You can take the girl out of Chipotle, but you can’t take Chipotle out of the girl: American expats and Mexican food
Two years ago, I briefly joined friends who were taking a year-long trip around the world. We met in Thailand while they were eight months into their adventure. Over Chang beer and fiery noodles, I asked them what they missed about America.
I thought they would say “knowing the language,” “fabric softener,” or “hot showers and air conditioning.” The answer was none of the above. They missed Mexican food.
Now that I have an extra appreciation for how our friends felt, I’m even happier that we tried Mexican food in Thailand. It was a mad experiment in international food relations. Our burrito was more of a spring roll, with thoughtfully applied ketchup in place of salsa. Mexican food in Siem Reap, Cambodia was a little better. The “guacamole” was bright green and appeared to be made of peas, but at least the consistency was right. The chips were made of crispy rice paper and the salsa was edible. I watched my friends savor each bite and thought, these poor souls. They simply don’t remember what it tastes like.
Mexican food is a uniquely American experience. You’d think it would be a uniquely Mexican experience, but no. Unless you live in Texas, the Southwest, or Southern California, “Mexican food” is a bizarre hybrid of American, Latin American, Caribbean and South American cuisine. It’s massive burritos with sour cream AND guacamole, margaritas from a machine, Cuban black beans, and deep-fried taco bowls with salad inside (you know, so it’s healthy). It’s kind of disgusting, and I totally miss it.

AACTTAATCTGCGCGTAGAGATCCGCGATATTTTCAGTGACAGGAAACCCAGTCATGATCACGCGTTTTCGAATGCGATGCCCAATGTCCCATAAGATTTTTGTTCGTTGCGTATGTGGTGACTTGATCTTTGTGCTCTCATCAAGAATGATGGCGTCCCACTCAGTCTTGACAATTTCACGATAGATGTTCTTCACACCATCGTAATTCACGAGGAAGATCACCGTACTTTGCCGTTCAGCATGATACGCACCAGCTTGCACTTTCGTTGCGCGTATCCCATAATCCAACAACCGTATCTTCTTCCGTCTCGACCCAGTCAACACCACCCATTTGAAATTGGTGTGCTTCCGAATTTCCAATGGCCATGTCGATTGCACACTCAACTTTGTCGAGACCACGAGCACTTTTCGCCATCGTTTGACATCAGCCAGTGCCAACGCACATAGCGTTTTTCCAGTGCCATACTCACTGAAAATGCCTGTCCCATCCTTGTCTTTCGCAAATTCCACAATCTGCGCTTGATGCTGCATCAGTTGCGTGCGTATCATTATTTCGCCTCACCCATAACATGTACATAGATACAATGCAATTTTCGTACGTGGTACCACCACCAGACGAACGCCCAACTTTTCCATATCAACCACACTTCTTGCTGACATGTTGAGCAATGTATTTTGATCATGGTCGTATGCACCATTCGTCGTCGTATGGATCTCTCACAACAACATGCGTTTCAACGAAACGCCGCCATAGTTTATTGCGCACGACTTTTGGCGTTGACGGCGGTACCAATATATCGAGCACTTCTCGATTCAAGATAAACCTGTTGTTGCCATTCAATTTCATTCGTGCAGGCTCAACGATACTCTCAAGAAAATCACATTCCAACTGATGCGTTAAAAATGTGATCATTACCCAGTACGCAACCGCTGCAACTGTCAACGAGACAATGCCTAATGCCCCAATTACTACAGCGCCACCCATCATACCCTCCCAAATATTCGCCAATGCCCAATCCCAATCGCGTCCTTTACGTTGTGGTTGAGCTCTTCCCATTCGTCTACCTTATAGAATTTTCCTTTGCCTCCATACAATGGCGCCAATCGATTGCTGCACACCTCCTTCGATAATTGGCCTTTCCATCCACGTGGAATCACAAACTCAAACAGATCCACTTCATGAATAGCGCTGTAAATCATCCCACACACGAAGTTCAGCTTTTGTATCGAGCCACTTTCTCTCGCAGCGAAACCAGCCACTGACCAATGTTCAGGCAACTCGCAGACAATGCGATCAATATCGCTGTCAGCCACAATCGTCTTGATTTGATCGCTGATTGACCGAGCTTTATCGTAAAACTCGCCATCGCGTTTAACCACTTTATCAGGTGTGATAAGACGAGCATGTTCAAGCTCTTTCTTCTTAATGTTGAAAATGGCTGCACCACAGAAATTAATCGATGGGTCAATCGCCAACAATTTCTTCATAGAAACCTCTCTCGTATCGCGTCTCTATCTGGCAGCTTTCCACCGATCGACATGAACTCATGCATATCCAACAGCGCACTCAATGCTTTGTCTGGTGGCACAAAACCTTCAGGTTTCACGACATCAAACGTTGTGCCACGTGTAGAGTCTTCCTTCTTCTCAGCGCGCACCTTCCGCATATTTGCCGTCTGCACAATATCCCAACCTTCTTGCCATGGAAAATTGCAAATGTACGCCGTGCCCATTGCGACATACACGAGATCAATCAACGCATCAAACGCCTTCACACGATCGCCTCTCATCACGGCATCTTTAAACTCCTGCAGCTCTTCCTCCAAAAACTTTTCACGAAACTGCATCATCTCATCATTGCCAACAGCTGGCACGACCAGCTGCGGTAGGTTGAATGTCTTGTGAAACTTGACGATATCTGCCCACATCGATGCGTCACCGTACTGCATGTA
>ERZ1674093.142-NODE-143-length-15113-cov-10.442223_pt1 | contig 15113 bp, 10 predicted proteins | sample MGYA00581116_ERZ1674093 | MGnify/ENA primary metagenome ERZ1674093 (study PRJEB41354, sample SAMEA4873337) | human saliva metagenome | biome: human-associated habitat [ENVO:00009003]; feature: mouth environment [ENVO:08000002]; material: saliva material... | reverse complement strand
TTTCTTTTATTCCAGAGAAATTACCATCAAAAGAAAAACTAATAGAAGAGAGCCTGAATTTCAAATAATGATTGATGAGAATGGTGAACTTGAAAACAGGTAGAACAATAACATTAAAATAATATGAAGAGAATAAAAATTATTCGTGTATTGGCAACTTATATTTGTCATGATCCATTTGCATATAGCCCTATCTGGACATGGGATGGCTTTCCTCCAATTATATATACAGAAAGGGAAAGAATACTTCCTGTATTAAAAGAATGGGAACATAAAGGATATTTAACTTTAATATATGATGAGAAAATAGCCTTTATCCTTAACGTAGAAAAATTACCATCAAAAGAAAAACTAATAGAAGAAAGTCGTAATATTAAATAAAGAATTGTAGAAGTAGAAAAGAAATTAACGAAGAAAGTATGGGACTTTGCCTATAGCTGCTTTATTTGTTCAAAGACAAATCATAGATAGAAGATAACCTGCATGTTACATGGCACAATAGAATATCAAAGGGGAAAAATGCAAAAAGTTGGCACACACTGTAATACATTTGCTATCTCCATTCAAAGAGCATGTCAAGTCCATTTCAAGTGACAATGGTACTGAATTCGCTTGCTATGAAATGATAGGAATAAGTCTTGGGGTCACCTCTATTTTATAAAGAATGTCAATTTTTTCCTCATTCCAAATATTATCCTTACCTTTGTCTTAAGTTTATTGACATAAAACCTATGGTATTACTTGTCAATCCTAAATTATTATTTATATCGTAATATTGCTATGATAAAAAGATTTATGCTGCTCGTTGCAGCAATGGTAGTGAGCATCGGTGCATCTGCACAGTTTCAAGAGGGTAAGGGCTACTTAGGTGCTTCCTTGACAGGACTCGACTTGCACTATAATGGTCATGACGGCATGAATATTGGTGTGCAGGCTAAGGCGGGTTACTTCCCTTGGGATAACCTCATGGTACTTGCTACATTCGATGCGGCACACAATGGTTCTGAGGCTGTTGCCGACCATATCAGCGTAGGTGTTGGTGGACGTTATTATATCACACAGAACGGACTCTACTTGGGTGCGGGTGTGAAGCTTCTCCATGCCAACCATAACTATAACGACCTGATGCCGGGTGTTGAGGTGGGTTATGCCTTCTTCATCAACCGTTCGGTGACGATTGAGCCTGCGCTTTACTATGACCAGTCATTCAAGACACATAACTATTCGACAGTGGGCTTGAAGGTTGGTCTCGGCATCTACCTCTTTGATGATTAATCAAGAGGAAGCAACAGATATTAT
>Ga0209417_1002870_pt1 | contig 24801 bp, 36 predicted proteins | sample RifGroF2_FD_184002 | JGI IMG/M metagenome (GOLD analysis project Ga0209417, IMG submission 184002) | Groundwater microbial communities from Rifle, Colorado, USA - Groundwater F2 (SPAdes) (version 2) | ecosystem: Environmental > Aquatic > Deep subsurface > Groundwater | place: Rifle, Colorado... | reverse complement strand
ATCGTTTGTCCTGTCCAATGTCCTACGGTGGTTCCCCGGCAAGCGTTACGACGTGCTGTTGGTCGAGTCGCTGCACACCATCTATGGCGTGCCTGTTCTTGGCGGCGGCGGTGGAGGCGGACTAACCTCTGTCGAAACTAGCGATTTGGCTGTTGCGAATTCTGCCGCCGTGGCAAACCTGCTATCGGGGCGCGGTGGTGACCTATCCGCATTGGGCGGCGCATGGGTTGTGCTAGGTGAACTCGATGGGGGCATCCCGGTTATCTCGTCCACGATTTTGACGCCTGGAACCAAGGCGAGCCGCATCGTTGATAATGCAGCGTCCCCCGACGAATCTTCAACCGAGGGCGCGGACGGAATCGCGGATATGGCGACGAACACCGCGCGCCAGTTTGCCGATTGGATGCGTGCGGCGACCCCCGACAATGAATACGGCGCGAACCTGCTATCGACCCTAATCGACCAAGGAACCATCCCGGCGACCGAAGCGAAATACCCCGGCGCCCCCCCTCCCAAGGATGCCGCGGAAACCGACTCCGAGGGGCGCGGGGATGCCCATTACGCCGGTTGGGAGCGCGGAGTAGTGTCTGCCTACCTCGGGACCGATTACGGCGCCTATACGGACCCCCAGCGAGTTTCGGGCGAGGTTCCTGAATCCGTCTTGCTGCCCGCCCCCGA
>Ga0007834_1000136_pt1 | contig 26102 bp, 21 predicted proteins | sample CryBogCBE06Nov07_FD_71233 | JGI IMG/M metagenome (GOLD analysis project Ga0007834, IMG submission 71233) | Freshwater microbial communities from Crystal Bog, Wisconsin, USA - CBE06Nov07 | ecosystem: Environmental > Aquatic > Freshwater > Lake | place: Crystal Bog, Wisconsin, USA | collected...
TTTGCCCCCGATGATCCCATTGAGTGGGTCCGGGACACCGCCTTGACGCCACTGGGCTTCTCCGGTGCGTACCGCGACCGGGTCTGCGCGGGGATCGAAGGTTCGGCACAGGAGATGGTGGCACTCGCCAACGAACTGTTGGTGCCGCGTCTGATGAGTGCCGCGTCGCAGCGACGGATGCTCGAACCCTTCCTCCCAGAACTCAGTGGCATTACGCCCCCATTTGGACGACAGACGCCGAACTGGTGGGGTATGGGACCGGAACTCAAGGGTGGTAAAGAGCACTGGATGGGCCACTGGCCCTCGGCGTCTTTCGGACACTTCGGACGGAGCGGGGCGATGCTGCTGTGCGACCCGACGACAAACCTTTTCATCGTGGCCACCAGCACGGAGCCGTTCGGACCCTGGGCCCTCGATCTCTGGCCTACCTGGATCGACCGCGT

This year, I can relate to my worldly friends more than ever. Belgrade doesn’t really do Mexican food. Serbians are generally not fond of anything spicy. Mexican ingredients are rarer than an empty seat on the 41 bus line. Black beans? Forget it. Hot sauce? Ha! Cilantro is the Bigfoot of Belgrade markets–people claim they’ve seen it, but they can’t remember where. If they do find it, they paid a huge price and then never see it again. Maybe that’s how I should have spent my time here–forming a black market for cilantro and picante sauce.
There are Mexican restaurants in Belgrade–just not any good ones. Beans are canned and bland. phyllo dough is used instead of tortillas. Some grocery stores do sell flour tortillas (how are Serbians using these?) so at least I can make my own fajitas and tacos. It’s not quite the same.
Fortunately, we found authentic American-Mexican food at Iguana. Unfortunately, Iguana is in…Budapest. Yes, that’s three hours away, but we travel there pretty frequently and three hours is a lot closer than Texas. When the craving gets too bad, Muz and I count down the days until we’re back in Budapest so we can get the best quesadillas this side of the Atlantic. On our last visit, we even ordered jalepeno poppers.
I wouldn’t order these in the States if you paid me, but here they were good. Actual jalepenos, lightly battered, served with a local cheese that was a better replacement for cheddar and sour cream. What’s that on the side? Why, it’s a Michelada: a delicious concoction of lime juice and beer with a salt rim. Technically there should be some tomato juice too, but I’m not complaining.
We’ve been to Iguana five or six times this year, and it never failed to make us happy. It’s a little slice of home in a part of the world where “run for the border” has an entirely different connotation. But now that we’re leaving, I can’t help but wonder if I even remember what it should taste like. I guess I’ll find out soon.